E-Voting Critics Brushed Off As Wild-Eyed Activists?

from the way-to-win-support dept

Both the Heartland Institute and the Pacific Research Institute have long histories of questionable public policy positions. Both groups have been accused at times of being involved in astroturf or shilling campaigns for their funders, who usually remain anonymous. PRI, in particular, seems to have a habit of making really bad arguments in support of their position -- such as making arguments against municipal WiFi and net neutrality while making it clear they didn't actually understand either issue. Tim Lee has now pointed us to a bizarre defense of electronic voting systems by a researcher at PRI and published by the Heartland Institute. The defense seems to claim that e-voting was a tremendous success despite all of the problems we've pointed out here. All of the actual problems are simply brushed off as "user error" which shows a startling (but, perhaps not surprising, given the source) lack of knowledge about the complaints of the problems during the last few elections. Also, even if it actually was "user error," that should say something about how poorly the system was designed. If they're built in a way that user error is such a problem, they were built incredibly poorly.

The article continues along its bizarre defense of e-voting machines. Anyone complaining about e-voting system problems is called a "wild-eyed activist" or an "open source zealot." It seems that without an actual argument, the researcher has fallen to simply insulting anyone who disagrees with him. He doesn't explain how to solve the problems that e-voting has introduced, but does make sure to say that user verified paper trails are a bad idea -- apparently because they could be just as susceptible to fraud. So, basically, if I understand his argument correctly, it appears to be that we should use poorly built, untested, problematic e-voting systems with no backup, because "that's progress." Can someone explain how having a backup system that would at least let you have a double check on the system could possibly be bad? Even if they are susceptible to fraud, you've now added two separate systems to count the votes, and any fraud would have to defeat both systems. It's ridiculous to think that it's just "ideological lions" pushing for better voting systems. This is an issue we should all be concerned about for the sake of democracy -- but, unfortunately, it looks like less than scrupulous think tanks are joining in on the side of the e-voting machine vendors.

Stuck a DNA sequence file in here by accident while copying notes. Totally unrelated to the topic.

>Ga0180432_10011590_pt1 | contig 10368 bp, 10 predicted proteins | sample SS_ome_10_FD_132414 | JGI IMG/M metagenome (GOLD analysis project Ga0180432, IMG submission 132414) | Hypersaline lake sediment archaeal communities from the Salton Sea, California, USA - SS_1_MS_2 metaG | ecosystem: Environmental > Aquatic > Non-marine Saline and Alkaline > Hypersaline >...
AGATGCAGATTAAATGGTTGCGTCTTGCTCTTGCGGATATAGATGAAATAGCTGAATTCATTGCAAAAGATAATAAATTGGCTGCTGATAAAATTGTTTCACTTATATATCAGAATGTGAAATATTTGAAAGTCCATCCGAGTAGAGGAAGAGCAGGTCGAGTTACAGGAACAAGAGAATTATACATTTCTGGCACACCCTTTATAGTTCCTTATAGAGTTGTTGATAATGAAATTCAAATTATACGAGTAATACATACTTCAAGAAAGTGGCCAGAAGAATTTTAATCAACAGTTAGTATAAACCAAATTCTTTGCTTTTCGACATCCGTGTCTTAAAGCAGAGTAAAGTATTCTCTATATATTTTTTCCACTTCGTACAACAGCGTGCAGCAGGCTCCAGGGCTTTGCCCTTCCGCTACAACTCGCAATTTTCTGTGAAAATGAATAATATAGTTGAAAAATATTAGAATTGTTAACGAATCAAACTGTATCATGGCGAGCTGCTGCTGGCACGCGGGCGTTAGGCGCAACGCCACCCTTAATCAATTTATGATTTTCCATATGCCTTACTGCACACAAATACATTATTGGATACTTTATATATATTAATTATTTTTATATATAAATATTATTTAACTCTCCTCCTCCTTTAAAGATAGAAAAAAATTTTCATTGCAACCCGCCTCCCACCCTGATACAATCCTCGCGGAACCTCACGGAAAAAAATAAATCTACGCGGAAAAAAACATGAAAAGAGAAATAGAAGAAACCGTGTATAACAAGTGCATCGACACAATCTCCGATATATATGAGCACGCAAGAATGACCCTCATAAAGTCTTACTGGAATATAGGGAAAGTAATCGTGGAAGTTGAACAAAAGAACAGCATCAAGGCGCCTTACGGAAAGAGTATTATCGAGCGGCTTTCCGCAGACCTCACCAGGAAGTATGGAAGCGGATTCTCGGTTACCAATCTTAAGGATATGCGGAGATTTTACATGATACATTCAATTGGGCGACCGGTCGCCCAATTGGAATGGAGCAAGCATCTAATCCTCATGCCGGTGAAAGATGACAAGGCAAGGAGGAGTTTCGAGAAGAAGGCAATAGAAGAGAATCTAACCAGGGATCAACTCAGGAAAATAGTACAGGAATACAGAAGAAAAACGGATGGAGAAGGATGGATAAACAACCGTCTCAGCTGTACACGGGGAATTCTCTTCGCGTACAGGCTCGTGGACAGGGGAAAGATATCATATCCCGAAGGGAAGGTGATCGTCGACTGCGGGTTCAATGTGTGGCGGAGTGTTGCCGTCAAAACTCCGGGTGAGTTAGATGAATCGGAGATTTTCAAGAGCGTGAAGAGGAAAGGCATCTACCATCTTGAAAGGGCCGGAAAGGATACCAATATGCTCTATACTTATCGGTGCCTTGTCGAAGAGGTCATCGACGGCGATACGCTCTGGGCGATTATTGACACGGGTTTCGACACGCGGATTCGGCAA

Reader Comments (rss)

(Flattened / Threaded)

  1.  
    identicon
    Matt Bennett, Jan 23rd, 2007 @ 12:52pm

    Here's a simple rule: Whenever someone starts using Corp Speak such "innovated out of," they're full of crap.

     

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  2.  
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    billy, Jan 23rd, 2007 @ 12:55pm

    who paid em

    I wonder who paid the researcher.
    It was either a company such as Diebold who wants their unsercure worthless shit to be bought up and used,
    or a politician who intends to have the system hacked for their favor
    (not accusing either party D or R, they both suck)

     

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  3.  
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    Matt Bennett, Jan 23rd, 2007 @ 1:01pm

    "Never attribute to malice what can be explained with incompetence" or something like that.

    I think it's pretty obvious it was Diebold, or similar, who is just incompetent and still wants to make a buck. I do not believe or take seriously the idea that some politician or organization is purposefully making an unaccountable system, so they can one day seize the reigns.